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Some Evidence on the Continuity of the Growth Process among the G-7 Countries

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  • Ben-David, Dan
  • Papell, David H

Abstract

The stability of the growth process, whether growth rates are rising, falling, or constant, is one of the central questions of economic growth theory. We use recently developed techniques for identifying structural change in economic time series, and find evidence of multiple breaks in per capita real GDP of the G7 countries over the past 120 years. Once determined, these breaks are used to delineate time periods. Although there is some evidence of individual periods of slowdowns, the overall tendency appears to be one of increasing steady state growth over the long run. Copyright 2000 by Oxford University Press.

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Bibliographic Info

Article provided by Western Economic Association International in its journal Economic Inquiry.

Volume (Year): 38 (2000)
Issue (Month): 2 (April)
Pages: 320-30

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Handle: RePEc:oup:ecinqu:v:38:y:2000:i:2:p:320-30

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Cited by:
  1. Noguera, José, 2013. "Oil prices: Breaks and trends," Energy Economics, Elsevier, vol. 37(C), pages 60-67.
  2. Mohitosh Kejriwal & Pierre Perron, 2010. "A sequential procedure to determine the number of breaks in trend with an integrated or stationary noise component," Journal of Time Series Analysis, Wiley Blackwell, vol. 31(5), pages 305-328, 09.
  3. Lee, Chien-Chiang & Chang, Chun-Ping, 2008. "Unemployment hysteresis in OECD countries: Centurial time series evidence with structural breaks," Economic Modelling, Elsevier, vol. 25(2), pages 312-325, March.
  4. Kejriwal, Mohitosh & Lopez, Claude, 2010. "Unit Roots, Level Shifts and Trend Breaks in Per Capita Output: A Robust Evaluation," MPRA Paper 25204, University Library of Munich, Germany.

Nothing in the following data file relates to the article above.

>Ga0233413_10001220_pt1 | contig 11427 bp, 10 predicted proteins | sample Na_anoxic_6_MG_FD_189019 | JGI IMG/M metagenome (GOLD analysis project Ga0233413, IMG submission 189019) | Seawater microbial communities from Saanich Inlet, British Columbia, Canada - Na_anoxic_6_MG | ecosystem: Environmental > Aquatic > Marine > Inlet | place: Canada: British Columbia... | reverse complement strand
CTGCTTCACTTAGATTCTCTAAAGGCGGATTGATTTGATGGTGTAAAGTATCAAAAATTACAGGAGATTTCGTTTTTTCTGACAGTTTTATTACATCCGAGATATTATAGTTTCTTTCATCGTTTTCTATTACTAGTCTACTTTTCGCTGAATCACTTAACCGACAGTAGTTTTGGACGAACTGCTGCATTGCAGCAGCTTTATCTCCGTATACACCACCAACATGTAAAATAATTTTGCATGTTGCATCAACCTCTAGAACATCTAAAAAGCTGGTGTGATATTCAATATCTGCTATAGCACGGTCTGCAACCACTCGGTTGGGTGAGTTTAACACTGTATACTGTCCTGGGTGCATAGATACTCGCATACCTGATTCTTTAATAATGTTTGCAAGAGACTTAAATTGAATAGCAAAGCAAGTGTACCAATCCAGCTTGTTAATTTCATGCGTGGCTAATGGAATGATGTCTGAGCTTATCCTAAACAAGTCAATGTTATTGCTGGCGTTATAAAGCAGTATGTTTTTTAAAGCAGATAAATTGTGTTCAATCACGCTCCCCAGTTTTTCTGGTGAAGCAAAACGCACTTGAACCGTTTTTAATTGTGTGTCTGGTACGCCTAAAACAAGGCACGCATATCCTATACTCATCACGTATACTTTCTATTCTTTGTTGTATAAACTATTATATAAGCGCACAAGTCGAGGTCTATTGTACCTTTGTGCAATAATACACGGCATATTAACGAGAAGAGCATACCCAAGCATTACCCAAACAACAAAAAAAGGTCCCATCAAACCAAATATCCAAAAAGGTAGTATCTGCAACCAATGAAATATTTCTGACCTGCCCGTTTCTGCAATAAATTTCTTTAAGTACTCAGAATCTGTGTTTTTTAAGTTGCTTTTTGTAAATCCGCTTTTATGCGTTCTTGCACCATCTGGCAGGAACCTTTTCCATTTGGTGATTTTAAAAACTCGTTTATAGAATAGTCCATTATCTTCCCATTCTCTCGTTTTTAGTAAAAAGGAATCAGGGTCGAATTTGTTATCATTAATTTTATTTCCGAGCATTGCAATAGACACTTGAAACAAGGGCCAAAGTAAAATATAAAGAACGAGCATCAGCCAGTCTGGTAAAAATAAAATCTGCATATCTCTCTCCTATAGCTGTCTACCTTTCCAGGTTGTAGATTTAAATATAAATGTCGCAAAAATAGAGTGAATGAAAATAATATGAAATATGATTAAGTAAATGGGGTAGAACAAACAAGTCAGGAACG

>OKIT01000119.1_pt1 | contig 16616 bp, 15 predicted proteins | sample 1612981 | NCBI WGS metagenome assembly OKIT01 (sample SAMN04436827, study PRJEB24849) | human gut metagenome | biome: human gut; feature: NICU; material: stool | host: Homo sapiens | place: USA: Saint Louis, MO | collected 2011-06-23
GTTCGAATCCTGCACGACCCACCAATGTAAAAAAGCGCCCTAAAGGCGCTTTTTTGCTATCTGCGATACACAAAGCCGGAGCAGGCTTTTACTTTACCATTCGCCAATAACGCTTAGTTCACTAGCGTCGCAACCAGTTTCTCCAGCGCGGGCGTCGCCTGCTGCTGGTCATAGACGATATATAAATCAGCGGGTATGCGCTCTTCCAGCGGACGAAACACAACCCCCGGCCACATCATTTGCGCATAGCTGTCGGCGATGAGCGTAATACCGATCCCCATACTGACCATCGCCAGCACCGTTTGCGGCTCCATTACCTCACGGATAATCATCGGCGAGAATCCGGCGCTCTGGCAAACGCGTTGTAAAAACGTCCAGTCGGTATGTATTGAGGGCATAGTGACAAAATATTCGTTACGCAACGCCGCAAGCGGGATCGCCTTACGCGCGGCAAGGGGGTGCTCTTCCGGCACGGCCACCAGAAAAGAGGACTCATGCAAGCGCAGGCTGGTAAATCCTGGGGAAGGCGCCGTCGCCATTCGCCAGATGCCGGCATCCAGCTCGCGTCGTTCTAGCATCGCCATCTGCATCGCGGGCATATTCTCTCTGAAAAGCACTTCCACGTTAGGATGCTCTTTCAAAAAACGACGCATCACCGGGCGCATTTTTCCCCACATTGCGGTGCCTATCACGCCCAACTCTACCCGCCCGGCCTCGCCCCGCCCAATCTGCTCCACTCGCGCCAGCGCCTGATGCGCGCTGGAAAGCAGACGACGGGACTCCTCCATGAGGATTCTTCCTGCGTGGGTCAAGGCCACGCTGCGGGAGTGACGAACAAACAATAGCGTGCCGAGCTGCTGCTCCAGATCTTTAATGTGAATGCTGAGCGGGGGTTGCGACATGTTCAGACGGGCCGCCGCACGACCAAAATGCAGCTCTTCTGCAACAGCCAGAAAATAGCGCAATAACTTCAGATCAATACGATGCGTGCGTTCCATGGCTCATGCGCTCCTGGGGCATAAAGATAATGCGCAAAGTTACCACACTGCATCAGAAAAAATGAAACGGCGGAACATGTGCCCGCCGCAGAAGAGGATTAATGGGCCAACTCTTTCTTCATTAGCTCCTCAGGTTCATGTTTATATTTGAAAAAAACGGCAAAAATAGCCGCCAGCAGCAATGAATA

5. Landon-Lane, John S. & Robertson, Peter E., 2009. "Long-run growth in the OECD: A test of the parallel growth paths hypothesis," Explorations in Economic History, Elsevier, vol. 46(3), pages 346-355, July.
  6. Diego Romero-Ávila, 2012. "Multiple trend shifts and unit roots in US state income levels: implications for long-run growth," The Annals of Regional Science, Springer, vol. 48(3), pages 641-661, June.
  7. Yi-Chi Chen & Eric Zivot, 2010. "Postwar slowdowns and long-run growth: a Bayesian analysis of structural break models," Empirical Economics, Springer, vol. 39(3), pages 897-921, December.
  8. Deleersnyder, B. & Geyskens, I. & Gielens, K.J.P. & Dekimpe, M.G., 2002. "How cannibalistic is the internet channel? A study of the newspaper industry in the United Kingdom and the Netherlands," Open Access publications from Tilburg University urn:nbn:nl:ui:12-91692, Tilburg University.
  9. Jonathan Temple & Cliff Attfield, 2004. "Measuring trend growth: how useful are the great ratios?," Money Macro and Finance (MMF) Research Group Conference 2003 101, Money Macro and Finance Research Group.
  10. Deleersnyder, B. & Geyskens, I. & Gielens, K. & Dekimpe, M.G., 2002. "How Cannibalistic is the Internet Channel?," ERIM Report Series Research in Management ERS-2002-22-MKT, Erasmus Research Institute of Management (ERIM), ERIM is the joint research institute of the Rotterdam School of Management, Erasmus University and the Erasmus School of Economics (ESE) at Erasmus University Rotterdam.
  11. Attfield, Clifford & Temple, Jonathan, 2004. "Measuring Trend Output: How Useful Are the Great Ratios?," CEPR Discussion Papers 4796, C.E.P.R. Discussion Papers.
  12. Attfield, Cliff & Temple, Jonathan R.W., 2010. "Balanced growth and the great ratios: New evidence for the US and UK," Journal of Macroeconomics, Elsevier, vol. 32(4), pages 937-956, December.
  13. Antonio E. Noriega & Cid Alonso Rodríguez-Pérez, 2011. "Stationarity, structural breaks, and economic growth in Mexico: 1895-2008," Working Papers 2011-11, Banco de México.

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